Digital Tourism Scotland

Understand your audience

An analytics package – such as Google Analytics which is free to use – helps you build your understanding of your site visitors. For example, it can very quickly let you see which pages people are visiting, and the ones they’re not. You’ll also be able to see where people are leaving your site – is it the clumsy booking form or the page with the picture of your cat? If you discover a trend, you can take some corrective action.

Analytics packages give you lots more information, including the location of site visitors and the type of device they’re using. All of this information can give you clues about the ways you can adapt your site to meets their needs better.

Use blogs to drive traffic

Blogs are a great way to attract visitors to your site, and identify you as someone who knows about the local area and what’s going on there. They don’t need to be about your venue or event but they can be about activities or attractions that are happening nearby – though watch out you’re not promoting your direct competitors. The other key benefit of blogs is that they can help improve your search ranking.

Make sure whoever is writing the blogs has a set of guidelines that covers the type of information that’s right for a blog from your business, and also the tone of your blogs. Generally, you’ll want them to be friendly, helpful and conversational, and avoid boasting or ranting. 

Understand what social media can do

If you’re new to social media, set aside some time to figure what it’s all about and how it can help you. Look at what similar businesses are doing on sites such as Facebook, Twitter and Instagram. The great thing about social media is that it’s incredibly easy to use and doesn’t need to be a great burden on your time. But there’s no need to get carried away. Shane at Basking Shark Scotland warns about jumping into using paid services, such as Facebook’s offers to get your post in front of a large audience. Unless you know that Facebook audience matches your customer profile it’s probably not for you. The secret is simply to find out what works best for you, and keep on doing it. It might take a bit of trial and error in the beginning but the results should be worth it.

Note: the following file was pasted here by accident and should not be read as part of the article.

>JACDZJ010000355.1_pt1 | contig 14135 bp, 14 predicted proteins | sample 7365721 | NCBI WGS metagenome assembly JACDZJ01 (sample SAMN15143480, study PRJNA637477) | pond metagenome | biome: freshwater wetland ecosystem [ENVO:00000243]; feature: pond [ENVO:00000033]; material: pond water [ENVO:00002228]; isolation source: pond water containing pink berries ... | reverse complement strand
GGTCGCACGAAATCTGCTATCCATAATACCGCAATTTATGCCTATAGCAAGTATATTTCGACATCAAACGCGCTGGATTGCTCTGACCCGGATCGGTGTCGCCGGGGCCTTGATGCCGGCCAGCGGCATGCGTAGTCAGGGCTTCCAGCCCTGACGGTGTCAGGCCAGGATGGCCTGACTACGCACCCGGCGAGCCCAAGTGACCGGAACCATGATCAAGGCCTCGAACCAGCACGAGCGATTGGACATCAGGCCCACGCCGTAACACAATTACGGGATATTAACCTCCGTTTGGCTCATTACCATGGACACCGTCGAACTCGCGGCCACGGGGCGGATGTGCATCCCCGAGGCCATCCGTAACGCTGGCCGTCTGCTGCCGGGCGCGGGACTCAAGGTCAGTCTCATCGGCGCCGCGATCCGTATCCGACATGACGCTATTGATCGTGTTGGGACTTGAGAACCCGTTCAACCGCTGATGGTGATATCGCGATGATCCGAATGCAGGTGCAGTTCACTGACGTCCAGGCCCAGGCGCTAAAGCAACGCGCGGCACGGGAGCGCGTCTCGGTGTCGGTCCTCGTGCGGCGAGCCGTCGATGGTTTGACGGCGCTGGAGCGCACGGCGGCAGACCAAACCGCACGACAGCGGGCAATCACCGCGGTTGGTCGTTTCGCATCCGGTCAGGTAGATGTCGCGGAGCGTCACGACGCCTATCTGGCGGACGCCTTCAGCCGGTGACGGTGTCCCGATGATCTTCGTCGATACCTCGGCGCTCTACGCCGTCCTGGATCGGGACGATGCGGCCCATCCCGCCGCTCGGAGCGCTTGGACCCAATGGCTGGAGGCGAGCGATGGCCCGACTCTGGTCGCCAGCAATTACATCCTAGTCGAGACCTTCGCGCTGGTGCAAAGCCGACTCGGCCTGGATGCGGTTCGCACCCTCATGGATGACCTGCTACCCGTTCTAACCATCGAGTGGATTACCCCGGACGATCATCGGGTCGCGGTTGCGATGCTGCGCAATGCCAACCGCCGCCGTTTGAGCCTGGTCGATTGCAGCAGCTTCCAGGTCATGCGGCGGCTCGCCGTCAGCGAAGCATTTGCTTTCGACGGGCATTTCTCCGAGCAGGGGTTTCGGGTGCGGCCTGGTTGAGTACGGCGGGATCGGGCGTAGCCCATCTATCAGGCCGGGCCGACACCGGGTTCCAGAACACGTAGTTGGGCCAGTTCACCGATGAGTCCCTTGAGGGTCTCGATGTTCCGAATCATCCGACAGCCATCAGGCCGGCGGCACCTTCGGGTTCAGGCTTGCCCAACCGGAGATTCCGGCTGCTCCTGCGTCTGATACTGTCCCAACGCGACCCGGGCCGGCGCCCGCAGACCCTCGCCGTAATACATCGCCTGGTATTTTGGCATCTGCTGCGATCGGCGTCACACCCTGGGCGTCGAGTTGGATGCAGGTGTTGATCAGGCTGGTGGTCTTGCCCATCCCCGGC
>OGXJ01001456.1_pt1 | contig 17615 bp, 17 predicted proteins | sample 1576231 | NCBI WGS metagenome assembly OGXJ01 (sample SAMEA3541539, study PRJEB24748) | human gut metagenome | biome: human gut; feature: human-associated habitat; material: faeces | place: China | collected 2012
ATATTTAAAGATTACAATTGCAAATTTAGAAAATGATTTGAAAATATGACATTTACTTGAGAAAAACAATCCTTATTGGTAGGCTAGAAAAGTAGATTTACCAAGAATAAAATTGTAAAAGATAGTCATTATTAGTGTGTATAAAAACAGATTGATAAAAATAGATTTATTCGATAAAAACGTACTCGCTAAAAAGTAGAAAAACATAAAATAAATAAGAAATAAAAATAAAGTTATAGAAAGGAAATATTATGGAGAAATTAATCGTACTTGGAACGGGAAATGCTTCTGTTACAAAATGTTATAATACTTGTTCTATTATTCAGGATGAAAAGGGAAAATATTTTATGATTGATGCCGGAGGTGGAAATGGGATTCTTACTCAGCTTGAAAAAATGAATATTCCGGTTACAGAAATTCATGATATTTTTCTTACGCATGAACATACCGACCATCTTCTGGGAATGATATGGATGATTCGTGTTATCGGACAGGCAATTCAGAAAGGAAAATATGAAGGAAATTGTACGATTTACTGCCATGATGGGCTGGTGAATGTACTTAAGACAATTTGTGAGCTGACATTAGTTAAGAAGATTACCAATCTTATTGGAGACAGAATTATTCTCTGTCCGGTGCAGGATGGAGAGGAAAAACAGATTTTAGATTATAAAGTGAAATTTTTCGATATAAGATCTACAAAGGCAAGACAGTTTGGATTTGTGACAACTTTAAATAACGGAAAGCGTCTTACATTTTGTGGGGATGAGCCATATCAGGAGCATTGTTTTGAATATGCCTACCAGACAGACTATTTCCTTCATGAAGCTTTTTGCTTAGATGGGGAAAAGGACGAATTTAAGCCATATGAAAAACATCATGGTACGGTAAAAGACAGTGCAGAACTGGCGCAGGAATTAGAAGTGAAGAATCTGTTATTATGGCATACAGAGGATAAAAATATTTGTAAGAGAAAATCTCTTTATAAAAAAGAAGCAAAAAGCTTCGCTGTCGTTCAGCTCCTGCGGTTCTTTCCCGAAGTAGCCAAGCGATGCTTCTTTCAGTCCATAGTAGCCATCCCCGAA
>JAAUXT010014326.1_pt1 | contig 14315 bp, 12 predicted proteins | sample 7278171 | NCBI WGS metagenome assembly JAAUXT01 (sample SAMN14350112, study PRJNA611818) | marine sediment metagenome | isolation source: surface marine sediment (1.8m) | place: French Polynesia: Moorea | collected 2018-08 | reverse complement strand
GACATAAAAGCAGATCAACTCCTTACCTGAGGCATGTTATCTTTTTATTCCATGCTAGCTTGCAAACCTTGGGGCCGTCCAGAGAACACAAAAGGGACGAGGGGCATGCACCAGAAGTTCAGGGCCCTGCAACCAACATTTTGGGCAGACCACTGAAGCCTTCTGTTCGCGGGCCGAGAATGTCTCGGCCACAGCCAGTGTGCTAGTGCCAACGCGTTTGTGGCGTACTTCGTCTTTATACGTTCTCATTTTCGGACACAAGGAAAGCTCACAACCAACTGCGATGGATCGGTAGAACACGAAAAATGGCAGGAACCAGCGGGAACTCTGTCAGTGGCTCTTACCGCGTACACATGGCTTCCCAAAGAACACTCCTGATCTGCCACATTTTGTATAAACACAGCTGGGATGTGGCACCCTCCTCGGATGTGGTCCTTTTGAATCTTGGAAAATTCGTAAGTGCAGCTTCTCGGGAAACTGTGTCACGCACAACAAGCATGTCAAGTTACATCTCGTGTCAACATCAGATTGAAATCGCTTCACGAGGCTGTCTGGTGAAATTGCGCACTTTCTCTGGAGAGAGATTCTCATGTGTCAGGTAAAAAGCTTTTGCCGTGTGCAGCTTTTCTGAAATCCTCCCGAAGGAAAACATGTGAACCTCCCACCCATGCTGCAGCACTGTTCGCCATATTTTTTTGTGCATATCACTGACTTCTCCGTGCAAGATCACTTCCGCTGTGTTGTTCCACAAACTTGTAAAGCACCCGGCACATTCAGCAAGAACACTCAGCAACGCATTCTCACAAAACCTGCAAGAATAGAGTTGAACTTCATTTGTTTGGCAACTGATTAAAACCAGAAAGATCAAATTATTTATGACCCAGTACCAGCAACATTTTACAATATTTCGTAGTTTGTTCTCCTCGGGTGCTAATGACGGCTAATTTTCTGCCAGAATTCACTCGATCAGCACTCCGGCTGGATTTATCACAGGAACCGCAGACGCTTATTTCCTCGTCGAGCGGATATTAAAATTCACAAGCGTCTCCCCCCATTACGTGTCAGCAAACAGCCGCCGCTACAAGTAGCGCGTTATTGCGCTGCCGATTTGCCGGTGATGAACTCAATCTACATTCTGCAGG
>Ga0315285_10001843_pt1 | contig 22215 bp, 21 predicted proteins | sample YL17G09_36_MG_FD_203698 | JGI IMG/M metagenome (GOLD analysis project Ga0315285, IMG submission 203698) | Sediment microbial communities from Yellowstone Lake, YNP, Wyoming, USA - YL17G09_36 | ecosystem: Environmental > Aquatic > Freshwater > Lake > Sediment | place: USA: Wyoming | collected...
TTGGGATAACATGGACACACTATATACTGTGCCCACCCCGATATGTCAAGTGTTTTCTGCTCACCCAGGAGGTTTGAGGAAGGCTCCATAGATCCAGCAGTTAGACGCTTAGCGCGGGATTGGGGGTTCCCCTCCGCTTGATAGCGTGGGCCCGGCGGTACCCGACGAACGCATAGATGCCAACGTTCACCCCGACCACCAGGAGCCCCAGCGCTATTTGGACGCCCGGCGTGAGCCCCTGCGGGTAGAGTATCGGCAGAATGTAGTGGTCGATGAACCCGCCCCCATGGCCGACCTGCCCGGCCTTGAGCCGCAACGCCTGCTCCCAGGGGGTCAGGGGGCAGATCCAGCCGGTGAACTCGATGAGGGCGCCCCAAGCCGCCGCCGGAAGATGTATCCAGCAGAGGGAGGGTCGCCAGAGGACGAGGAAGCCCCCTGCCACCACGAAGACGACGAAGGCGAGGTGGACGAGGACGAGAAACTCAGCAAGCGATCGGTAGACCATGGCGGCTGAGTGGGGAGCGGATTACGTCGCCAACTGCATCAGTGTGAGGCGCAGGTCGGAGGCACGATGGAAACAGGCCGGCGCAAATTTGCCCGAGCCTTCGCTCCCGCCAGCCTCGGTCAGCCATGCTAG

Manage your reputation online

Love it or loathe it, TripAdvisor can’t be ignored, and it’s better to engage with it than feel like it’s victim. Beppo of the Isle of Eriska Hotel points out that using good TripAdvisor reviews on your own site can bring positive benefits, but warns against ignoring the poor ones, believing it’s best to respond immediately to guests who leave a poor review. If they’ve made a mistake it’s important that you point this out and emphasise the high standards that you usually apply while being careful not to be disrespectful of any guest.

You might also want to consider issuing questionnaires to guests yourself. This way you still get some honest feedback on their experience with you, and perhaps circumvent any harsh reviews appearing online.

The next Digital Tourism Scotland events will run in autumn 2016: sign up now to make the most of digital.

Find out more